“I have lodged a complaint but the Army has not contacted me so far. If they are really working on this then they should at least try to get in touch with me or my lawyer,” she says.
Sabra’s lawyer Ravinder Gariha says, “Army has not initiated proceedings to do justice to Sabra. Army has initiated proceedings to see that discipline can be maintained.”
Major Pant's alleged indiscretion is not an isolated case. And because shame and sorrow usually follow such allegations, there is no doubt that the Army loses quite a bit of its goodwill.
When asked about Sabra, Army Chief Deepak Kapoor said that if found guilty, Army would not hesitate to take action against Major Pant.
“She said that her so-called marriage took place sometime during December. However, as per our records and as per the details of the Officer of the Mission to Afghanistan, he (Major Pant) was there between January and November. If any of my Army men are found to be at fault, we have not hesitated at any point to take an action,” Kapoor said.
The fact that this case happened in a foreign country and involves foreign nationals makes the processes involved much more tedious and time consuming, but Major Pant would never have imagined that Sabra would follow him from Afghanistan to India, looking for justice.
Born in regimented Afghanistan, Sabha has been a refugee in Pakistan. And now she has lost her home again being deserted by the man she thought was legally her husband.
Wednesday, January 14, 2009
Army probe on against doctor for deserting Afghan woman
14 Jan 2009, 2345 hrs IST, TNN
NEW DELHI: The Army is conducting a full-fledged inquiry into the case of young Afghan translator Sabra Khan, who has alleged that she was deceived
by an Indian Army doctor who first married her in Afghanistan and then abandoned her.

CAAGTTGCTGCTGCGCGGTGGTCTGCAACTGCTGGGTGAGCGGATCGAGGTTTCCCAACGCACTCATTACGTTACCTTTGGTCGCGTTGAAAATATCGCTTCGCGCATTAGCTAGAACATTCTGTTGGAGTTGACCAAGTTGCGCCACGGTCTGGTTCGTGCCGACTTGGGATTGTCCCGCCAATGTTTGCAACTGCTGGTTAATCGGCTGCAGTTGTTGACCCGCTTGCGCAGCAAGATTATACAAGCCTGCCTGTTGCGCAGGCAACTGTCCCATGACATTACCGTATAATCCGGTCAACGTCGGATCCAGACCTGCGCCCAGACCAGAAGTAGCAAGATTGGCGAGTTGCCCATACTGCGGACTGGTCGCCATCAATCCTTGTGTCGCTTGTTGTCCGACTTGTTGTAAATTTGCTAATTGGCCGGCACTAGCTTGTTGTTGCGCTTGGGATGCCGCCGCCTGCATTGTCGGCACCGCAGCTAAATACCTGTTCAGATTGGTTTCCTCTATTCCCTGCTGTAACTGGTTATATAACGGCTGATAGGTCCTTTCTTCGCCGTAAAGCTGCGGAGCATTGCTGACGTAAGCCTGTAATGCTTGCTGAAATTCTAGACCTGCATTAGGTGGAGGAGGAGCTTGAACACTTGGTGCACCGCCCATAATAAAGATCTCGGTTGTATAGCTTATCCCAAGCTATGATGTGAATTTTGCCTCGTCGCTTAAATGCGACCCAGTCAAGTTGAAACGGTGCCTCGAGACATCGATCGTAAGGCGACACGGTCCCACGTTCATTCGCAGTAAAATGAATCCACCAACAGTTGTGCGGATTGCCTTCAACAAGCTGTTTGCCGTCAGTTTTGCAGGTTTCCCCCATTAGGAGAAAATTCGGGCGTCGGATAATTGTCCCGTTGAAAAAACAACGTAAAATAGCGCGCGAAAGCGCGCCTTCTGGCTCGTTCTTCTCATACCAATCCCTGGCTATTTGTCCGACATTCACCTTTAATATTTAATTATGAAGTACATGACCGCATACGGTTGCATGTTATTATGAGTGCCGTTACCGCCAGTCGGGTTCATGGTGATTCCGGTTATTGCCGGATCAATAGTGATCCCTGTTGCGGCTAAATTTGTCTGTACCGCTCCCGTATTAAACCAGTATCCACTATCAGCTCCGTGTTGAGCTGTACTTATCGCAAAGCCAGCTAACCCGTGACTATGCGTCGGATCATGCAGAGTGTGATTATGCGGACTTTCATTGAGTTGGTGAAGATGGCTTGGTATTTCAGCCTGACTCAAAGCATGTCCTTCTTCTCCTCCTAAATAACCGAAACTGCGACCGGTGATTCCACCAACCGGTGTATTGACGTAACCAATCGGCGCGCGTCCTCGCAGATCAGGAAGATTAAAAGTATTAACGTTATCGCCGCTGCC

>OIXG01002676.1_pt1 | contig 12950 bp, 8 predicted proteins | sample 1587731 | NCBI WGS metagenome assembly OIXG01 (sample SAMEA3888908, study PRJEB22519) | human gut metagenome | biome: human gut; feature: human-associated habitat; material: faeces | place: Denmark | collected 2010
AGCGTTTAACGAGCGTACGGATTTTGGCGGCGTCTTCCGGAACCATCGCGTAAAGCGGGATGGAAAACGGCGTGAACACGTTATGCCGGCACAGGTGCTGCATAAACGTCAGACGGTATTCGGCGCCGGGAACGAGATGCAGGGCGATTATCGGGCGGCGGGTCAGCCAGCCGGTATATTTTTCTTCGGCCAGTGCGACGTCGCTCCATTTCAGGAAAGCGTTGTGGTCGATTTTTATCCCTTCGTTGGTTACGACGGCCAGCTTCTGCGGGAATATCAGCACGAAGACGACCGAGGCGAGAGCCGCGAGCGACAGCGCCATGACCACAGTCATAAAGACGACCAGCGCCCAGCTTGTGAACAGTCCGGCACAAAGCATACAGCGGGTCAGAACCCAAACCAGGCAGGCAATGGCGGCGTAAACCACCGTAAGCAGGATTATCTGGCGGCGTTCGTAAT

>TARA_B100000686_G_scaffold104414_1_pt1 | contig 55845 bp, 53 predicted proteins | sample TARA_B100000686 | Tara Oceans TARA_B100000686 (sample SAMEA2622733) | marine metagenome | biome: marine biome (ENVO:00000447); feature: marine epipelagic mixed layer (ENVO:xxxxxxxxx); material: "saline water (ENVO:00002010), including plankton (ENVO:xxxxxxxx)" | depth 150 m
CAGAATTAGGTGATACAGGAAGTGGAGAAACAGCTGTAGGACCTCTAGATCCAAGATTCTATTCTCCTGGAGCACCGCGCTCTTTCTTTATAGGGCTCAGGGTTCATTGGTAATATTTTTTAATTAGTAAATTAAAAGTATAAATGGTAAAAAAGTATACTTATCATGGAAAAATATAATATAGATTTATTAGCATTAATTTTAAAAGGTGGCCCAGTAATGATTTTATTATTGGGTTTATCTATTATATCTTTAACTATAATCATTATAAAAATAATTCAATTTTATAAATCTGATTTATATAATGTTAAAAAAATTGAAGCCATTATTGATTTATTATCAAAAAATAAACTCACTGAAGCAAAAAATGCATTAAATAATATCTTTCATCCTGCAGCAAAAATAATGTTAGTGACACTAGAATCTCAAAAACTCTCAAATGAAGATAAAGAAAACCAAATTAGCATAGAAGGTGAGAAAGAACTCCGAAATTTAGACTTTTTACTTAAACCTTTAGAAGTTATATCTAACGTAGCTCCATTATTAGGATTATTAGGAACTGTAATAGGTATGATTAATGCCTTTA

Army chief General Deepak Kapoor on Wednesday said an inquiry was in progress to get to the bottom of the case. "The Army does not believe in shielding any perpetrator for any act of corruption, indiscipline or wrongdoing,'' he said.
But, at the same time, Gen Kapoor said there was "a bit of dichotomy'' in Sabra Khan's FIR and Army records. For instance, Sabra has stated in her FIR that the Army doctor, Major Chandrasekhar Pant, married her in December 2006 when he was posted at the Indira Gandhi Hospital in Kabul, which is run by the Indian mission there.
"But our records show the officer was in Afghanistan from January to November only,'' said General Kapoor. A thorough investigation would also require the presence of witnesses from Afghanistan, a matter which will have to be worked out through diplomatic channels between the two countries.
Nevertheless, Gen Kapoor said, "Our inquiry is in progress. We have never hesitated in taking appropriate disciplinary action against any Army man who is at fault.''
As reported by TOI earlier, 21-year-old Sabra recently arrived in India to hunt for Major Pant, who is now posted at the Army hospital in Pithoragarh in Uttarakhand.
Rejected by Major Pant, who is married with two children, Sabra has met home minister P Chidambaram and registered a complaint with the National Commission for Women in her search for justice.
Tuesday, January 13, 2009